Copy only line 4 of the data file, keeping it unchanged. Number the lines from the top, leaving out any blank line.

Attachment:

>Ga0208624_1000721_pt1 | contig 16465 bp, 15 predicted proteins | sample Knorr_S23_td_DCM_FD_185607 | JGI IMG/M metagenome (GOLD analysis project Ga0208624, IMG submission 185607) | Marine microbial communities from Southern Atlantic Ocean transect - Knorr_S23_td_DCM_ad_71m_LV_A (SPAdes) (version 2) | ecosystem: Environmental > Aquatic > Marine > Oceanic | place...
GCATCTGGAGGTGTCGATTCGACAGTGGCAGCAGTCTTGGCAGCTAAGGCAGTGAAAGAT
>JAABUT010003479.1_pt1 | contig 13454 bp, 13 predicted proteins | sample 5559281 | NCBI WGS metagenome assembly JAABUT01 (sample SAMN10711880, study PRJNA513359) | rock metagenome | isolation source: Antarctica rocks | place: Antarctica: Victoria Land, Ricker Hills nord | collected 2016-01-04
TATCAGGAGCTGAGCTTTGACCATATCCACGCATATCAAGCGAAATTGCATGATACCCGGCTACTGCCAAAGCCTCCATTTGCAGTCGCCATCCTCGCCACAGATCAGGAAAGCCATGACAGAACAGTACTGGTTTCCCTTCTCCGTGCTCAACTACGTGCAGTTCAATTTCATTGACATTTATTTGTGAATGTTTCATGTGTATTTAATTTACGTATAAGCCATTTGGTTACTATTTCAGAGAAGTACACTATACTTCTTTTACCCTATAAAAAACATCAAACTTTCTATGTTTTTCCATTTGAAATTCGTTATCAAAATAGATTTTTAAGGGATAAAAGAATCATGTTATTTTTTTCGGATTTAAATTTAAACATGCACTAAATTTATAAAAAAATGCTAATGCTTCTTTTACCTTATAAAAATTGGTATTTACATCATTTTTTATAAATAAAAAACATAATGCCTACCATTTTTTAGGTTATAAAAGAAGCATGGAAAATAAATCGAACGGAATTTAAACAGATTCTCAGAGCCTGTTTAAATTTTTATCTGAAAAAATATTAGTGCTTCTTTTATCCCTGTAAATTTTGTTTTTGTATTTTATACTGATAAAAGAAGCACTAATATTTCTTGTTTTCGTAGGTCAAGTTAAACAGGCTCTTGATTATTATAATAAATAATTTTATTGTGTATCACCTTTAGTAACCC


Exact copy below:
TATCAGGAGCTGAGCTTTGACCATATCCACGCATATCAAGCGAAATTGCATGATACCCGGCTACTGCCAAAGCCTCCATTTGCAGTCGCCATCCTCGCCACAGATCAGGAAAGCCATGACAGAACAGTACTGGTTTCCCTTCTCCGTGCTCAACTACGTGCAGTTCAATTTCATTGACATTTATTTGTGAATGTTTCATGTGTATTTAATTTACGTATAAGCCATTTGGTTACTATTTCAGAGAAGTACACTATACTTCTTTTACCCTATAAAAAACATCAAACTTTCTATGTTTTTCCATTTGAAATTCGTTATCAAAATAGATTTTTAAGGGATAAAAGAATCATGTTATTTTTTTCGGATTTAAATTTAAACATGCACTAAATTTATAAAAAAATGCTAATGCTTCTTTTACCTTATAAAAATTGGTATTTACATCATTTTTTATAAATAAAAAACATAATGCCTACCATTTTTTAGGTTATAAAAGAAGCATGGAAAATAAATCGAACGGAATTTAAACAGATTCTCAGAGCCTGTTTAAATTTTTATCTGAAAAAATATTAGTGCTTCTTTTATCCCTGTAAATTTTGTTTTTGTATTTTATACTGATAAAAGAAGCACTAATATTTCTTGTTTTCGTAGGTCAAGTTAAACAGGCTCTTGATTATTATAATAAATAATTTTATTGTGTATCACCTTTAGTAACCC